In this case, the command above uses the do function from the dplyr package, which let’s me run the regression on each ‘group’. Compared to using the formula list, this approach is much nicer in that you don’t have to unlist the output, it’s cleaner and easier to read, and also includes the Dep and Indep variable names. Because of these reasons (and because it is a bit frustrating to try to wrangle the formula list approach into a format that is useable), I’m going to continue with using the dplyr + tidyr approach.

# 3. Extract the relevant information

At this point, it is fairly trivial to subset the data and add any relevant variables to this output dataset. Given I only want the Indep variable regression information, let’s filter the dataset down.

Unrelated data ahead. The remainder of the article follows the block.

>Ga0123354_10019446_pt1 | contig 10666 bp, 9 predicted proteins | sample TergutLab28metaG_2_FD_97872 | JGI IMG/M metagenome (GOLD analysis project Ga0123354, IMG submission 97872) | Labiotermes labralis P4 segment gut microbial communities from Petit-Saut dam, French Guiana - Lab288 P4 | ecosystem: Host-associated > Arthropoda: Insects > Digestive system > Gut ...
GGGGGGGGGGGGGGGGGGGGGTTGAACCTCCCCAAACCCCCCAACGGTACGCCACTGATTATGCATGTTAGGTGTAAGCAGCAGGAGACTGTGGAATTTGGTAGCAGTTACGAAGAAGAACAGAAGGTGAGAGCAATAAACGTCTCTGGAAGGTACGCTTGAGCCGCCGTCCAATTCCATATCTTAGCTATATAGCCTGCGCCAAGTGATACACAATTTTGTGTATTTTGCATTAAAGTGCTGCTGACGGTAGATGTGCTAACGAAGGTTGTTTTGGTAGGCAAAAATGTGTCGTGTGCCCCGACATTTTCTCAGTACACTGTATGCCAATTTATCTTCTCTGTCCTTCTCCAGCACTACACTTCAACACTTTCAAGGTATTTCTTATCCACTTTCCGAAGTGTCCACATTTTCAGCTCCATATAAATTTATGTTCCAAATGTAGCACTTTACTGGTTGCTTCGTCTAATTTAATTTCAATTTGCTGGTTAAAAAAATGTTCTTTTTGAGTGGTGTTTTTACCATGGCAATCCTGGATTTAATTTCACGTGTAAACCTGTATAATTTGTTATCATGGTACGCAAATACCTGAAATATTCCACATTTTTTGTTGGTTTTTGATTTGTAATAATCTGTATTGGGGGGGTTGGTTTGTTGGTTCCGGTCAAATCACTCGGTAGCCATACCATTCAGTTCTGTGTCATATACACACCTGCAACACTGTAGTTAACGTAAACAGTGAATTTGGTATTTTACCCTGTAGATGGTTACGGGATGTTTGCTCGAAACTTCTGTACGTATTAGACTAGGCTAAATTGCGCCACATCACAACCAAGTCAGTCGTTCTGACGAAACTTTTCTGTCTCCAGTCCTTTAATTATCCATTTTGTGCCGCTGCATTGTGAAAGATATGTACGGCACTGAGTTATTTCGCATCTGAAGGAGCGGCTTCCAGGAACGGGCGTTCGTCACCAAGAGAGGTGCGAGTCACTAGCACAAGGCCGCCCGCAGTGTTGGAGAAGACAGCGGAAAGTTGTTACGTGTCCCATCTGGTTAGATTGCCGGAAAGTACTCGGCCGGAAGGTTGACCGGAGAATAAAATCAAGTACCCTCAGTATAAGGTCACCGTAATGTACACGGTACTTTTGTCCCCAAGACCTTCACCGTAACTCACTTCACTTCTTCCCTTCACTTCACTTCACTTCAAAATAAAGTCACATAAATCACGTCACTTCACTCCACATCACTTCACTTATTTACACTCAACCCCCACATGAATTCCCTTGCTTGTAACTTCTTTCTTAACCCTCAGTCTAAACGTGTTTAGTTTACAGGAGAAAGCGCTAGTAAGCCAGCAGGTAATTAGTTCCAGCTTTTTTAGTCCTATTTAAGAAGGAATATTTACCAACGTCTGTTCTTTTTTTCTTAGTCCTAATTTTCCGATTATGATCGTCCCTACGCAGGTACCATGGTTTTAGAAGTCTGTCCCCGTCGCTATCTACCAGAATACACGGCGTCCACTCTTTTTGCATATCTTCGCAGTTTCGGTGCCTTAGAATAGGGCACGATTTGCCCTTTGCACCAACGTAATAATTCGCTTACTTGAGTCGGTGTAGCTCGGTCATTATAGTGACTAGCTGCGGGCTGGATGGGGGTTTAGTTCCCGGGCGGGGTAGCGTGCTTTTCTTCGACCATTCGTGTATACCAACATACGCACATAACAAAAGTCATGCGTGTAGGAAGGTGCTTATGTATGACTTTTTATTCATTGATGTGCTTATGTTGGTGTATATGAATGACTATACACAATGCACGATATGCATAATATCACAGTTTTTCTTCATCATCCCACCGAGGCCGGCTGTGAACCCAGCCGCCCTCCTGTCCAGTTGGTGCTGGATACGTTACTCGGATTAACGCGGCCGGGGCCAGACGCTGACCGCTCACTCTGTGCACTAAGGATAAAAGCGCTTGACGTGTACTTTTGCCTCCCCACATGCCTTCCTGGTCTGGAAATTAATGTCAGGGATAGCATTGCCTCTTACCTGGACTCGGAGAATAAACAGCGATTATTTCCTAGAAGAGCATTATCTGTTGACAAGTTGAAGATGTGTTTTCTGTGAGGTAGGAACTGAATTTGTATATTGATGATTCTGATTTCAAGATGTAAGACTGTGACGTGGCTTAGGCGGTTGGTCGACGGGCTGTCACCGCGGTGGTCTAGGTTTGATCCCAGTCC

Ok, so it’s in a good format to be plotted. However, there is something I want to include in the plot. To help make the visualization easier and quicker to interpret, I want to make the regression results on the plot bigger as the significance becomes stronger. So, I need to create a new variable that represents the levels of significance for each regression.

The summary of the levels of significance show mostly non-significance (which is expected given the dataset is random), but since I made some of the variables purposefully related, there is some significant associations. We can now pass this dataset into the forest plot.

# 4. Make a forest plot of the regression output

I chose using a forest plot because it is a perfect plot to represent results with a confidence band, especially when used to compare across multiple tests. I use the incredible ggplot2 to make the forest plot. While this part takes the most amount of code, it is simple code for specifying the elements of the plot.